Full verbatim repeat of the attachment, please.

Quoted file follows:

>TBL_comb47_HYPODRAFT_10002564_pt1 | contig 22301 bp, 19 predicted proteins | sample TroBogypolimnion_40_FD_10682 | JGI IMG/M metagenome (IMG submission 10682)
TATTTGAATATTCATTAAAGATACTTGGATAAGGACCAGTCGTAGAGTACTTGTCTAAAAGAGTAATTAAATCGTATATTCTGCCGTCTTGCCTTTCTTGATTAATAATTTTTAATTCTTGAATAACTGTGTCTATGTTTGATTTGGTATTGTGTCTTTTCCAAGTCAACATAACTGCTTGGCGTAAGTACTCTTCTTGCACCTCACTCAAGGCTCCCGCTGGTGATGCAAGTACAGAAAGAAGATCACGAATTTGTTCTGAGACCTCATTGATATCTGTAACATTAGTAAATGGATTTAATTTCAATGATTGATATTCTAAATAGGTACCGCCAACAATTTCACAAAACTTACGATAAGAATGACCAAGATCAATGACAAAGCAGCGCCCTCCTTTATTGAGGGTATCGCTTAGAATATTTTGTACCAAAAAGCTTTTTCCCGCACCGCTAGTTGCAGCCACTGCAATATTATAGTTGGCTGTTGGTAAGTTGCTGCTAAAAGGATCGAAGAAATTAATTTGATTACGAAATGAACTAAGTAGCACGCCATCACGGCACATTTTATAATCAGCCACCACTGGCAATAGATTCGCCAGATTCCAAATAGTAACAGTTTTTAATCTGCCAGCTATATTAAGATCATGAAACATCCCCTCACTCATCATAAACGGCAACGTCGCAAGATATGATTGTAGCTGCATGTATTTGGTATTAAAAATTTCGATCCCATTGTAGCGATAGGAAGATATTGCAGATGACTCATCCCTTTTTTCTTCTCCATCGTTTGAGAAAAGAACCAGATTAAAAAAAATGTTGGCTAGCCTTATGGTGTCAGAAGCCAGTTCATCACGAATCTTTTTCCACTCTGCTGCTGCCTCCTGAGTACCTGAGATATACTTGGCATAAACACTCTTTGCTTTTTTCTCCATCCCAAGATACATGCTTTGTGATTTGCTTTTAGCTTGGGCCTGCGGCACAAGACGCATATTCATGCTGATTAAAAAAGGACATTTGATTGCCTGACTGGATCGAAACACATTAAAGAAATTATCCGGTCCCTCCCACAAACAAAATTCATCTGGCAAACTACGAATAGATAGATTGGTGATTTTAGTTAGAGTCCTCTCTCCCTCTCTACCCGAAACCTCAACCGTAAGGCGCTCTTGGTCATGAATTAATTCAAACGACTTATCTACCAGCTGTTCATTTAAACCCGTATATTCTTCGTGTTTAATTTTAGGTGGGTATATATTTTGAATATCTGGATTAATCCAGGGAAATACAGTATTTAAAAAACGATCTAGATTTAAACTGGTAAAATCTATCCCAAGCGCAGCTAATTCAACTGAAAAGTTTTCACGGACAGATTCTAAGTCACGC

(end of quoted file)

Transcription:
>TBL_comb47_HYPODRAFT_10002564_pt1 | contig 22301 bp, 19 predicted proteins | sample TroBogypolimnion_40_FD_10682 | JGI IMG/M metagenome (IMG submission 10682)
TATTTGAATATTCATTAAAGATACTTGGATAAGGACCAGTCGTAGAGTACTTGTCTAAAAGAGTAATTAAATCGTATATTCTGCCGTCTTGCCTTTCTTGATTAATAATTTTTAATTCTTGAATAACTGTGTCTATGTTTGATTTGGTATTGTGTCTTTTCCAAGTCAACATAACTGCTTGGCGTAAGTACTCTTCTTGCACCTCACTCAAGGCTCCCGCTGGTGATGCAAGTACAGAAAGAAGATCACGAATTTGTTCTGAGACCTCATTGATATCTGTAACATTAGTAAATGGATTTAATTTCAATGATTGATATTCTAAATAGGTACCGCCAACAATTTCACAAAACTTACGATAAGAATGACCAAGATCAATGACAAAGCAGCGCCCTCCTTTATTGAGGGTATCGCTTAGAATATTTTGTACCAAAAAGCTTTTTCCCGCACCGCTAGTTGCAGCCACTGCAATATTATAGTTGGCTGTTGGTAAGTTGCTGCTAAAAGGATCGAAGAAATTAATTTGATTACGAAATGAACTAAGTAGCACGCCATCACGGCACATTTTATAATCAGCCACCACTGGCAATAGATTCGCCAGATTCCAAATAGTAACAGTTTTTAATCTGCCAGCTATATTAAGATCATGAAACATCCCCTCACTCATCATAAACGGCAACGTCGCAAGATATGATTGTAGCTGCATGTATTTGGTATTAAAAATTTCGATCCCATTGTAGCGATAGGAAGATATTGCAGATGACTCATCCCTTTTTTCTTCTCCATCGTTTGAGAAAAGAACCAGATTAAAAAAAATGTTGGCTAGCCTTATGGTGTCAGAAGCCAGTTCATCACGAATCTTTTTCCACTCTGCTGCTGCCTCCTGAGTACCTGAGATATACTTGGCATAAACACTCTTTGCTTTTTTCTCCATCCCAAGATACATGCTTTGTGATTTGCTTTTAGCTTGGGCCTGCGGCACAAGACGCATATTCATGCTGATTAAAAAAGGACATTTGATTGCCTGACTGGATCGAAACACATTAAAGAAATTATCCGGTCCCTCCCACAAACAAAATTCATCTGGCAAACTACGAATAGATAGATTGGTGATTTTAGTTAGAGTCCTCTCTCCCTCTCTACCCGAAACCTCAACCGTAAGGCGCTCTTGGTCATGAATTAATTCAAACGACTTATCTACCAGCTGTTCATTTAAACCCGTATATTCTTCGTGTTTAATTTTAGGTGGGTATATATTTTGAATATCTGGATTAATCCAGGGAAATACAGTATTTAAAAAACGATCTAGATTTAAACTGGTAAAATCTATCCCAAGCGCAGCTAATTCAACTGAAAAGTTTTCACGGACAGATTCTAAGTCACGC